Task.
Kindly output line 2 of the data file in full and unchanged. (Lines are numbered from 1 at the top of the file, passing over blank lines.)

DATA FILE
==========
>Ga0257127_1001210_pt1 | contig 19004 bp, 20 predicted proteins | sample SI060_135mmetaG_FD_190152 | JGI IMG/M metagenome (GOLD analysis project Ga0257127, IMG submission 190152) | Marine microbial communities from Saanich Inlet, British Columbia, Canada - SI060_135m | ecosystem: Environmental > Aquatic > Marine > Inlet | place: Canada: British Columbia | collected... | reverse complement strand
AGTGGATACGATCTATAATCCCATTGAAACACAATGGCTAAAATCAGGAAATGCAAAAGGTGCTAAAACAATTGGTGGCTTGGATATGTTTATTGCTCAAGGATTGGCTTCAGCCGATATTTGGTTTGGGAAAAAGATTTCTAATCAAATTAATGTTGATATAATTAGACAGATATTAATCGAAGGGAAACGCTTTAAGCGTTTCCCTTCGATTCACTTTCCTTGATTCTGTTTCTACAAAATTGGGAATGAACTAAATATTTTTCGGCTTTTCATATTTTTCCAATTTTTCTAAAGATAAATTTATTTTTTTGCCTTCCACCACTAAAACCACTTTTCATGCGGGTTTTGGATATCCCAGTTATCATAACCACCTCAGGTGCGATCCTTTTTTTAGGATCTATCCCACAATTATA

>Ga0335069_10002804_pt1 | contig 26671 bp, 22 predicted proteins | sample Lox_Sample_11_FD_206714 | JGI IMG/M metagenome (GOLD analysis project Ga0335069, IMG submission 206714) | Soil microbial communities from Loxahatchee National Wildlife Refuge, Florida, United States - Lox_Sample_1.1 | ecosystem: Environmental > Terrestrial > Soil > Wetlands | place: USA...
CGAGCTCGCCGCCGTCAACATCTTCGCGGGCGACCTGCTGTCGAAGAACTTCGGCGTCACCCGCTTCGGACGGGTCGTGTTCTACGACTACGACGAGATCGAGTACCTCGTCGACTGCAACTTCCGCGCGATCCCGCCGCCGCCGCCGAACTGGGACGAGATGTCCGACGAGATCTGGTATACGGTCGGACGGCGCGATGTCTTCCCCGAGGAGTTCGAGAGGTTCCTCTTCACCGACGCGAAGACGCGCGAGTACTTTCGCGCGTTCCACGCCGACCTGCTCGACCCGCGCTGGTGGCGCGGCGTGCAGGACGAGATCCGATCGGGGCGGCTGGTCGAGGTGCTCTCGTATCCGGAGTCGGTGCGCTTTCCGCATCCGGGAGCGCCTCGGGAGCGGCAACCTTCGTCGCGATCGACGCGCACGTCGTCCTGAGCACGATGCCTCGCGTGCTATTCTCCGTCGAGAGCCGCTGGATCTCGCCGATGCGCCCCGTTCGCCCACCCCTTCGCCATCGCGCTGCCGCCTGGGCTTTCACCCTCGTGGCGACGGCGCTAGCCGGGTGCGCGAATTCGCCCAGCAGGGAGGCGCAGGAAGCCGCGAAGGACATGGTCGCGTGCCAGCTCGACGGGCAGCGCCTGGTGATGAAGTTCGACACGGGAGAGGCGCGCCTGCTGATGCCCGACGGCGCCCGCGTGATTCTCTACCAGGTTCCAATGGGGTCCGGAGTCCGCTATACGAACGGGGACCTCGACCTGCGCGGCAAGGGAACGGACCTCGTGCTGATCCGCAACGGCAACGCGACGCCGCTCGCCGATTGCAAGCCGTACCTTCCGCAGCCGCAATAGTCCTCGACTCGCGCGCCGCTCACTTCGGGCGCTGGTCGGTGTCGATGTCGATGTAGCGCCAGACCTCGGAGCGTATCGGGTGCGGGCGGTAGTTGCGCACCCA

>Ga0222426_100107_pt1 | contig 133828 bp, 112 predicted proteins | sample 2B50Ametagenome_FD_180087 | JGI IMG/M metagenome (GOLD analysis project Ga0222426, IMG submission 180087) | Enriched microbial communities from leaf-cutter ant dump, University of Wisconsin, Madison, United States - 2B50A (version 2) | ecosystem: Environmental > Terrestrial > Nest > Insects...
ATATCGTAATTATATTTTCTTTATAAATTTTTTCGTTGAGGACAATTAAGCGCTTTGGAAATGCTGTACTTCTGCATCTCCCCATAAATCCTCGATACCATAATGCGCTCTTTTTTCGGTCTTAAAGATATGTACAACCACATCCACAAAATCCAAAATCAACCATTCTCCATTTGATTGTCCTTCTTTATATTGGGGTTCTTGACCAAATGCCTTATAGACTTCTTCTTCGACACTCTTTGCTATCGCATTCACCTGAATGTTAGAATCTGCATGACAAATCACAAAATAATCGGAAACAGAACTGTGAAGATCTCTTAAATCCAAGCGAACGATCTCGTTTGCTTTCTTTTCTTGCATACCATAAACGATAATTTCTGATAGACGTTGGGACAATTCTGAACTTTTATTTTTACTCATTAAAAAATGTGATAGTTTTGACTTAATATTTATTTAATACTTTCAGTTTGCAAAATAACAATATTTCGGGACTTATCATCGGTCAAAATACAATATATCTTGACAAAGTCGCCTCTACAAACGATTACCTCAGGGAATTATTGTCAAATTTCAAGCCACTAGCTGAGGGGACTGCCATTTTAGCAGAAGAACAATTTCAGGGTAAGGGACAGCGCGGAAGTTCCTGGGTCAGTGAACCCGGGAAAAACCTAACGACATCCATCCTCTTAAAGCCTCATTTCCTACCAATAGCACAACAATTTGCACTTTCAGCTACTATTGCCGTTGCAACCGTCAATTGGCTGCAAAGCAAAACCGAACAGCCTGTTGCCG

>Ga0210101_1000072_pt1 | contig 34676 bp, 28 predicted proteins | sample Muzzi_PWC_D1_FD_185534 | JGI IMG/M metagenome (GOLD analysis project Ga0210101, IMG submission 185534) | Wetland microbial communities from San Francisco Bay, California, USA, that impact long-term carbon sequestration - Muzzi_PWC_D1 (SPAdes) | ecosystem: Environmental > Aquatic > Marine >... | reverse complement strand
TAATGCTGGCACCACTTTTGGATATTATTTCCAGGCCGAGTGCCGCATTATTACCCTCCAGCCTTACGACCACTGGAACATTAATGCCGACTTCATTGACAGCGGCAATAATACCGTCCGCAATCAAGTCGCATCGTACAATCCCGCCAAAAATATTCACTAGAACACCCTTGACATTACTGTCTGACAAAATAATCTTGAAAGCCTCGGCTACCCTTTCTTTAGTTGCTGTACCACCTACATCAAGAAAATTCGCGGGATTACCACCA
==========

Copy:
AGTGGATACGATCTATAATCCCATTGAAACACAATGGCTAAAATCAGGAAATGCAAAAGGTGCTAAAACAATTGGTGGCTTGGATATGTTTATTGCTCAAGGATTGGCTTCAGCCGATATTTGGTTTGGGAAAAAGATTTCTAATCAAATTAATGTTGATATAATTAGACAGATATTAATCGAAGGGAAACGCTTTAAGCGTTTCCCTTCGATTCACTTTCCTTGATTCTGTTTCTACAAAATTGGGAATGAACTAAATATTTTTCGGCTTTTCATATTTTTCCAATTTTTCTAAAGATAAATTTATTTTTTTGCCTTCCACCACTAAAACCACTTTTCATGCGGGTTTTGGATATCCCAGTTATCATAACCACCTCAGGTGCGATCCTTTTTTTAGGATCTATCCCACAATTATA